Want to increase close rates? Redefine what “closed” means!
The idea here is that every call CAN be closed – just not for the sale. Indulge me in a sports metaphor (and prepare for me to mix it up halfway through):
Football. When we load up our BDR and outbound acquisition teams with lead lists and then count the appointments booked, we’re essentially only celebrating successful hail-mary passes. Picture your rep near your own end zone and winging it down the field for a one-in-a-million catch in the other end zone.
Maybe not one in a million…more like let’s say .6% or roughly two appointments booked in a week of sixty-dial days? Sound pretty close? Not a whole lotta touchdowns happening in this scenario, and really…how many of us have a team full of Brady’s? (and seriously, even HE doesn’t have his contract renewed…but I digress)
Get A Commitment
What if instead, we instituted a first down system in sales? Something that lets us make a shorter-yard play and then mark our spot on the field so on the next play we weren’t starting from scratch?
Surely you’ve heard sellers lament the “starting from scratch” with leads right? Sure you called them three months ago and they told you to call back today, but did anyone actually remember you or what you sell? Here’s where commitments come in.
When we can get a potential customer to make a commitment to us on call one, we increase our mindshare with that lead. Sort of like sending an RSVP. Sure you don’t feel like going to the party when the date actually comes, but you DID send your RSVP that you’d be there, right?
I learned of this tactic from a restaurant. They had tons of no-shows for their reservations and were bleeding cash. My consultant friend went and did an analysis and added just two small words to the hostess’ script that made all the difference. Instead of saying,
“Call us if you can’t make it.” she added the words, “will you” thereby gaining a customer commitment on the call. By saying, “Will you call us if you can’t make it?” the customer responds with “Yes.” And again, even if he’s thinking of ditching the linen tablecloth for the couch and popcorn, he remembered that commitment and was TWICE as likely to either call or show. Massive change right? Mindshare.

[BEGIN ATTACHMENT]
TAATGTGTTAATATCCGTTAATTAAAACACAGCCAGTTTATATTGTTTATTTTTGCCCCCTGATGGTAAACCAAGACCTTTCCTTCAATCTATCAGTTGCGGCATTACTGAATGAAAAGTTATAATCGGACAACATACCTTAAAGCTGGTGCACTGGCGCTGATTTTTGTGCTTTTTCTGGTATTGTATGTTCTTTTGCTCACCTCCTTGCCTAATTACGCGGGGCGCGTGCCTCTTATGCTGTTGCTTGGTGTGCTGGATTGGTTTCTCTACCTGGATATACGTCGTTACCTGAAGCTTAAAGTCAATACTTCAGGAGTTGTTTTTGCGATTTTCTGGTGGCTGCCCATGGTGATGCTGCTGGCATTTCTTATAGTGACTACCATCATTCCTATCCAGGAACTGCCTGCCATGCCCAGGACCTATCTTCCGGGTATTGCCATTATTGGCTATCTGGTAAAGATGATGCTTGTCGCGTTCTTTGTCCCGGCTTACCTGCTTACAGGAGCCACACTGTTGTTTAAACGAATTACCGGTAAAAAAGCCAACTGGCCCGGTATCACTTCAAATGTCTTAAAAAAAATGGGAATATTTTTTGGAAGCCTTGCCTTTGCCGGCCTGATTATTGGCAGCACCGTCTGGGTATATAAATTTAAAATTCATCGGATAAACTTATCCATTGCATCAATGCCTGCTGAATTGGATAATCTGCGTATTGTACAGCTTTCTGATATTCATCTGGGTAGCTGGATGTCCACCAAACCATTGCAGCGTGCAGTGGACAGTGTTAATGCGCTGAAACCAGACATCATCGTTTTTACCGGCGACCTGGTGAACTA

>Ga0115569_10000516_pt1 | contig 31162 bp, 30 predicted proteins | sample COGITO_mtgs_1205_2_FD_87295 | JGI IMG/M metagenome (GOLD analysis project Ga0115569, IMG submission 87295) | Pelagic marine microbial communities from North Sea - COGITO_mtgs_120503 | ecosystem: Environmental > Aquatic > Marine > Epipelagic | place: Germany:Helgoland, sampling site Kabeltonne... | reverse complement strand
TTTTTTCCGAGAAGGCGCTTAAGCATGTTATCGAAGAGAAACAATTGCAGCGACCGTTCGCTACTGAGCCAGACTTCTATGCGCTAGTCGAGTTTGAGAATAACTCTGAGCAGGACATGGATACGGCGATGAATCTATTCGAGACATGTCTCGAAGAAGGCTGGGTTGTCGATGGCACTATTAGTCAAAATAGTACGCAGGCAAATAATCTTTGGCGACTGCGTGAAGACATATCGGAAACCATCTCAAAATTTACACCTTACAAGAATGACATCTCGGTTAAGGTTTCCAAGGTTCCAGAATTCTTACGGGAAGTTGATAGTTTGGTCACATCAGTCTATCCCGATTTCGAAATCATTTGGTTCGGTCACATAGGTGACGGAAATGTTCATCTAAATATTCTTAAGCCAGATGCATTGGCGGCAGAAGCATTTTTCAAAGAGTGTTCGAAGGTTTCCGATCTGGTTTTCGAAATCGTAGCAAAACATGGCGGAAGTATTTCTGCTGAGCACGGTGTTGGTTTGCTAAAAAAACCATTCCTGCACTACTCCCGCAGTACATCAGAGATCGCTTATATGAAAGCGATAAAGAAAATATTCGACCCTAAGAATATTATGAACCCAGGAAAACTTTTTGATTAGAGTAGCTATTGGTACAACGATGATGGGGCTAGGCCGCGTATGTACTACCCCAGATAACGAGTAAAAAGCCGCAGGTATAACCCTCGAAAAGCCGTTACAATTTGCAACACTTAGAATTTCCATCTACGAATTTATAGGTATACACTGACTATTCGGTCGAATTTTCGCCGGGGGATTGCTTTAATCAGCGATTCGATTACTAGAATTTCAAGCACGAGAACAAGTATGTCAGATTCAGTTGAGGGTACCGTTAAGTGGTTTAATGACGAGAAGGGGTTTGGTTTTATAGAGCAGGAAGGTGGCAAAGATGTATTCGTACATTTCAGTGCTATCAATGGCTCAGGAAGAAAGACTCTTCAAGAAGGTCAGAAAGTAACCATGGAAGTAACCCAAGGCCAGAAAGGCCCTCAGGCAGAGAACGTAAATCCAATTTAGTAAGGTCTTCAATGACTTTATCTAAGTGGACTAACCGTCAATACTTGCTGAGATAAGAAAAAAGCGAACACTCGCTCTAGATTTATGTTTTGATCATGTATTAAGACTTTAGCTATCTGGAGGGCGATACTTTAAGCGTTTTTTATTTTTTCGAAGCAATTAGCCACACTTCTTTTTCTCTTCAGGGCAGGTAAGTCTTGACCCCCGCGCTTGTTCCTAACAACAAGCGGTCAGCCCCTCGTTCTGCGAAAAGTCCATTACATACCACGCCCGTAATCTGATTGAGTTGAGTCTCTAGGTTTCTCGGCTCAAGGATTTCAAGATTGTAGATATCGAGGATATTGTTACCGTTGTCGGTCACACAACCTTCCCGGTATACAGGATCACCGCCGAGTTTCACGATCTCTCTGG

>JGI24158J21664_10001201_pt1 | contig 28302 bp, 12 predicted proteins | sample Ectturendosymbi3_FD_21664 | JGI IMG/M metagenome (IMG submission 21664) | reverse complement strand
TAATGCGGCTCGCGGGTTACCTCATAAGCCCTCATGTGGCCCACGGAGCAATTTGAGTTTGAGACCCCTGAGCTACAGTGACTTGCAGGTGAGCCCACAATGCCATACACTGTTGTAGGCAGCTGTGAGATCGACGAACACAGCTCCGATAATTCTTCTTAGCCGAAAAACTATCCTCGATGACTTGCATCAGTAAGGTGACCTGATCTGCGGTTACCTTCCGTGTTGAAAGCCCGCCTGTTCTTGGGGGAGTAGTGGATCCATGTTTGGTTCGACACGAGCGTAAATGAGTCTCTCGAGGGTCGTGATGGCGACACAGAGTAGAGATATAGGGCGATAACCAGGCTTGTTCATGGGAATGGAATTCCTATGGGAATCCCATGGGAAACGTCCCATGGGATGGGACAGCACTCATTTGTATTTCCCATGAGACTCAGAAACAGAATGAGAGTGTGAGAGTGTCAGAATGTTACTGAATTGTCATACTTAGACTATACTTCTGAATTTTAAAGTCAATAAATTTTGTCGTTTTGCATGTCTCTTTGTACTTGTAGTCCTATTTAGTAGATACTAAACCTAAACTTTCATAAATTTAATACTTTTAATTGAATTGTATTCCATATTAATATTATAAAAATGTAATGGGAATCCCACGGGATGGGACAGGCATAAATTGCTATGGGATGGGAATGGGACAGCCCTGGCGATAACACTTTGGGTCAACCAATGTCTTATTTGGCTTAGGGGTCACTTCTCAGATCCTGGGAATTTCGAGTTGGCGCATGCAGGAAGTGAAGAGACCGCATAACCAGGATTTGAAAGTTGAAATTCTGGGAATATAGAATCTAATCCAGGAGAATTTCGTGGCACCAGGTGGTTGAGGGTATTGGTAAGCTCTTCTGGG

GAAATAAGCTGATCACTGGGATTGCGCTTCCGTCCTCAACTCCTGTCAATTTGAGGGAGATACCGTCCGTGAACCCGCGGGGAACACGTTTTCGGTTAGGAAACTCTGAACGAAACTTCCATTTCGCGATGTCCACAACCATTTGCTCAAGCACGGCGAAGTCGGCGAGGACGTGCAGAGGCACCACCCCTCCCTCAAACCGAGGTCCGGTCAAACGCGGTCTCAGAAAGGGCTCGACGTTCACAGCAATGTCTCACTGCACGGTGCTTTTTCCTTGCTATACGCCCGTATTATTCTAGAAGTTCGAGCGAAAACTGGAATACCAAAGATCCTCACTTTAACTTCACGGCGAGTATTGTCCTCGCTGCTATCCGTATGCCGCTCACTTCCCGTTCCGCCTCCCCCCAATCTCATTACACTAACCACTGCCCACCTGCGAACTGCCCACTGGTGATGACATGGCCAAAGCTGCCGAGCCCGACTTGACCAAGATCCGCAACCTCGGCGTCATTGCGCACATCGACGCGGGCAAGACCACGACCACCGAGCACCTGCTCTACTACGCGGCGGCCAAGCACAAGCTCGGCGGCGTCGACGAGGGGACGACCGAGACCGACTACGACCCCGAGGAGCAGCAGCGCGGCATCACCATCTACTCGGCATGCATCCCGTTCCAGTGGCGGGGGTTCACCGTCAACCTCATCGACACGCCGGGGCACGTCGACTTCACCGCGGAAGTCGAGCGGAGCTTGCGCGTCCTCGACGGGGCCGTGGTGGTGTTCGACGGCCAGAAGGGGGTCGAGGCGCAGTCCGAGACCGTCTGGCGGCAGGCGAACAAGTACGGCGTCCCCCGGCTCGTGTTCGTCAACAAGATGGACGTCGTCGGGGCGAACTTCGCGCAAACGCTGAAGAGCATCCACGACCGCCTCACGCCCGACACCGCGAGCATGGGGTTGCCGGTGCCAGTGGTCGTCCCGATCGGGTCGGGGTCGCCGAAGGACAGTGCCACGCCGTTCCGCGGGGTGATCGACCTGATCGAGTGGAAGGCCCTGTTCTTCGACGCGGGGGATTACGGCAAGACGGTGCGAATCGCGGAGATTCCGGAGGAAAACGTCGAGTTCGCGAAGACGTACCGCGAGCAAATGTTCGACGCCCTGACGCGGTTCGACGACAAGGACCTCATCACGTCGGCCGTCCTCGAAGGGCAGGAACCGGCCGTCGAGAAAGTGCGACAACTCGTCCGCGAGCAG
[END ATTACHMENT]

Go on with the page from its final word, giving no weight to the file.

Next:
Assign An Action
Now before you go and alter your scripts and training to reflect getting a “yes” from your customer, let’s make it even stronger. Give your customer an action item.
Let’s go back to the couch and the party. Sure you RSVP’d, but you can probably still make excuses come Monday morning when you see your buddy at work right?
But consider: What if you signed up to bring the beer? Think of all your thirsty and pissed-off friends waiting for you. Now THAT might get my behind off the couch and into the shower. You with me?
And if it didn’t work, the guilt certainly tripled? Same as the RSVP to the restaurant. I said I would call and I didn’t. It gives us a moment of pause. And next time we make a reservation, we might even remember our experience shafting that hostess. Mindshare.
OK, let’s translate.
If we’re outbounding to a customer and don’t get the appointment/demo/stage 2 win of the sales process, what CAN we get? We call these short-yard or mid-yard plays. Some examples:
- An appointment for call #2
- A commitment to check our current contract for the expiry date
- An agreement to read the study we send before the next call
- A promise to ask the rest of the team what they think of the current provider
- A commitment to take my next call
You’ll notice some of these wins are bigger than others, but they all include the customer saying yes, and the strongest ones give them an action. During training, we come up with our list of plays and then listen to calls together and vote on what commitment we’d use if our hail-mary falls short. Try it out!
Remember, the worst that can happen is your customer flakes and stays on the couch. But your odds of them remembering who you are and what you do (and feeling JUST a bit guilty about it) on the next call has definitely increased.